How Will Facebook’s Fan Box Widget Affect Online Ads?

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coke-facebook-fanbox Several weeks ago, Facebook launched a new “Fan Box” widget, allowing Page owners to add a widget to any website to turn visitors into Facebook fans. Since then, many Page owners have done just that, and are finding the Fan Box widget an effective way to grow their fan base.

However, as you may expect, some Page owners have been putting the Fan Box widget not only on their own websites, but also inside banner ads on other websites, encouraging ad viewers to fan the page in line through the Fan Box widget in the ad.

For example, Spongecell has created a new line of ads (see examples for Olive Garden, Jiffy Lube, and General Mills) that incorporate the Fan Box widget, and Spongecell CSO Marc Guildimann says conversion rates have been high – almost as many ad viewers are becoming a fan as clicking through to the advertiser’s landing Page in trials so far.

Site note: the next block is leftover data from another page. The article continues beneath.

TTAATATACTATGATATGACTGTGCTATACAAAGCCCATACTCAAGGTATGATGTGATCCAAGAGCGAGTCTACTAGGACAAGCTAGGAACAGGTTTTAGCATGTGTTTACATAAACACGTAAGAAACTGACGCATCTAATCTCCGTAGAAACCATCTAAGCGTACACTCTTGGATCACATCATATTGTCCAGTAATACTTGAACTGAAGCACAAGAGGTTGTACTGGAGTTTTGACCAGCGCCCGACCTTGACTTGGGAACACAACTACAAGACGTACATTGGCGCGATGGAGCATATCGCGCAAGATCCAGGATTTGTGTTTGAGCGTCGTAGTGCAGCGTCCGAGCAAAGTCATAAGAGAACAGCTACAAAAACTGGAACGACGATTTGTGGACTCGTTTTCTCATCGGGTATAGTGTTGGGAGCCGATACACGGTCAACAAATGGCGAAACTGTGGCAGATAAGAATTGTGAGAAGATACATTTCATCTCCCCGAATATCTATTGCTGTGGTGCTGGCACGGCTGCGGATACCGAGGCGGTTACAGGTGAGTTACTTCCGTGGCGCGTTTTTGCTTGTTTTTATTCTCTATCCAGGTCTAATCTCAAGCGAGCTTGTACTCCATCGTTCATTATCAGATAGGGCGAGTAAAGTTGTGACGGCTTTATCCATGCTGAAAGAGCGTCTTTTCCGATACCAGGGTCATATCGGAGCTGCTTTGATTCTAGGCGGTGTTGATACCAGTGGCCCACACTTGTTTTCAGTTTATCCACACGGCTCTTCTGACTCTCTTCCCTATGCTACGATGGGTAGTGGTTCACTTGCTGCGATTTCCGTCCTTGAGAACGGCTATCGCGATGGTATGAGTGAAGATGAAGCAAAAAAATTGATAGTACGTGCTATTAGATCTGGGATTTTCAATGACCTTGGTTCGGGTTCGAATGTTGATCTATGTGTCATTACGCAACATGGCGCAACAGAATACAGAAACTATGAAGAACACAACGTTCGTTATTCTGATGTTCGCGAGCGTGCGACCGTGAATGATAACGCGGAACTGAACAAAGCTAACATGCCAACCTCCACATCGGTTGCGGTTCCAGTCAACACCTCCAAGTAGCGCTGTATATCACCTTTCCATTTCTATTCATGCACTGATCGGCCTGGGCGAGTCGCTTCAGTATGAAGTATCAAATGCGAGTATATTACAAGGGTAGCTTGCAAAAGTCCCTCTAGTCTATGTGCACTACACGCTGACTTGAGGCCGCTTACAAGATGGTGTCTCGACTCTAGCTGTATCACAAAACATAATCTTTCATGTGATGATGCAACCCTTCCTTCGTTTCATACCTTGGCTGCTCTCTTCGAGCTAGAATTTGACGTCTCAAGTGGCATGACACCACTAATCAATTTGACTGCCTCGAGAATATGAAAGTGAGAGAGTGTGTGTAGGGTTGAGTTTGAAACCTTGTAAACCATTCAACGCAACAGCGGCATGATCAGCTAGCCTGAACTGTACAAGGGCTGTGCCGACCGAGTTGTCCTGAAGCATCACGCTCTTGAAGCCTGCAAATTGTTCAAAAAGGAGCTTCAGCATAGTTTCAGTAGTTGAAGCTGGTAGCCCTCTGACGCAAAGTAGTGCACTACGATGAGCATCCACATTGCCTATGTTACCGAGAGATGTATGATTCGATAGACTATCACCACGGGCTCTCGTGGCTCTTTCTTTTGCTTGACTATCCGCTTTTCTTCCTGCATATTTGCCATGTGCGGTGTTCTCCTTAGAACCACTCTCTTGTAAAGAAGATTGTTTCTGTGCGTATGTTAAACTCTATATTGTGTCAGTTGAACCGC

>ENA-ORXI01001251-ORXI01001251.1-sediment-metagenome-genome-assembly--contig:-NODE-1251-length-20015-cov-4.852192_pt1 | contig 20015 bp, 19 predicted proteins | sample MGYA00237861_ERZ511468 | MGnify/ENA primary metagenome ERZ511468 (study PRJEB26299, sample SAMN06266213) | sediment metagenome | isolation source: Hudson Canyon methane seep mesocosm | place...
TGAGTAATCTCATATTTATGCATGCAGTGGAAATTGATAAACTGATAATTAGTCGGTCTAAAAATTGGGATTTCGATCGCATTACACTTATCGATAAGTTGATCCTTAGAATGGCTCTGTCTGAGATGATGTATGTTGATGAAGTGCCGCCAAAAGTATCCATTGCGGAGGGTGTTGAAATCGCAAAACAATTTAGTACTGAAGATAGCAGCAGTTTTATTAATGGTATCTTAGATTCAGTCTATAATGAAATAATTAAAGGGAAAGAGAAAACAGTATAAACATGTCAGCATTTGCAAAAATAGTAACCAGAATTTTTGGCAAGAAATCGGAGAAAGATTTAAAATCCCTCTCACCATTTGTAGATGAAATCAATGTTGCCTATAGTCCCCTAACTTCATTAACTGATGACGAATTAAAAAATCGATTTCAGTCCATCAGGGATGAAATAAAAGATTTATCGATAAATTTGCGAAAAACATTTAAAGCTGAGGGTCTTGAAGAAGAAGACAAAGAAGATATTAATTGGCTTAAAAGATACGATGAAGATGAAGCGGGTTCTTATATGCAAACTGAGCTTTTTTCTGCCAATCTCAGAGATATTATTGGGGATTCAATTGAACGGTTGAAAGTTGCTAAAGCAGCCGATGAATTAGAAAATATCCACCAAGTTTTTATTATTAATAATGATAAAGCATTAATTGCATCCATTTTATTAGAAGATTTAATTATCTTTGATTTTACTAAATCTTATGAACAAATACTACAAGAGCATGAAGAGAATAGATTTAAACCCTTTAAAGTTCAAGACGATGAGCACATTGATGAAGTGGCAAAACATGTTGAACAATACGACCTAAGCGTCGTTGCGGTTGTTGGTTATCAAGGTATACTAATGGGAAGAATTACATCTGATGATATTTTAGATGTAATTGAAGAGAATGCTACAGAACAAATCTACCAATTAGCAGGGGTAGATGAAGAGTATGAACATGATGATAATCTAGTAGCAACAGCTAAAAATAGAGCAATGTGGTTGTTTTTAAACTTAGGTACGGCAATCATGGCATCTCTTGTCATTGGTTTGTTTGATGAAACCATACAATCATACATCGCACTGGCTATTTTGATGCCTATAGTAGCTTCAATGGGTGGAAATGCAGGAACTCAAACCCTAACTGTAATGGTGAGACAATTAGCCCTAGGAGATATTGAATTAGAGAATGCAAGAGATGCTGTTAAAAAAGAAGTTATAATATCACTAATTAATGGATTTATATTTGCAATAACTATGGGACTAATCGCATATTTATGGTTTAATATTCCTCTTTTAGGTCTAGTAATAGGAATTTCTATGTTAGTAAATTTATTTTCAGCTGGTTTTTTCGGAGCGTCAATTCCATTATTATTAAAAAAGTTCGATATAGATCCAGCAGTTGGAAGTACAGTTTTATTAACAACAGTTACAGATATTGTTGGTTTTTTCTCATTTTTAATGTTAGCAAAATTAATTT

olive-garden-adHowever, it appears that Facebook is not terribly keen on new ad units like Spongecell’s that enable people to become a fan inside the ad. In fact, Facebook’s terms of service actually prohibit using the Fan Box widget in any ad at all. Section 6.12 reads, “You may not place a Fan Box widget in an advertisement.” Why?

According to a Facebook spokesperson, “We want Page owners to have an easy way to connect with fans both on and off of Facebook. ┬áIn order to protect the the Fan Box widget from being used for the wrong reasons, we do not allow it to be used in third party advertising.”

While Facebook wouldn’t go into more detail, it’s safe to assume that Facebook wants to protect the “Become a Fan” experience from becoming too intertwined with aggressive online ads that it hasn’t approved. One can imagine the variety of ways advertisers could (potentially misleadingly) push users to become a fan in an ad unit on a web site, then pollute their Facebook stream later. Facebook wants more control over that experience, even if it means partially restricting growth for Facebook Pages.

However, it also means that high-quality ads, like those from Spongecell, are not going to become more common. Rather than having an outright prohibition on ads like these, we think it would make more sense for Facebook to allow trusted Page owners to drive more ad viewers to convert to Page fans in ads across the web – but Facebook doesn’t plan on allowing anyone to do so for now.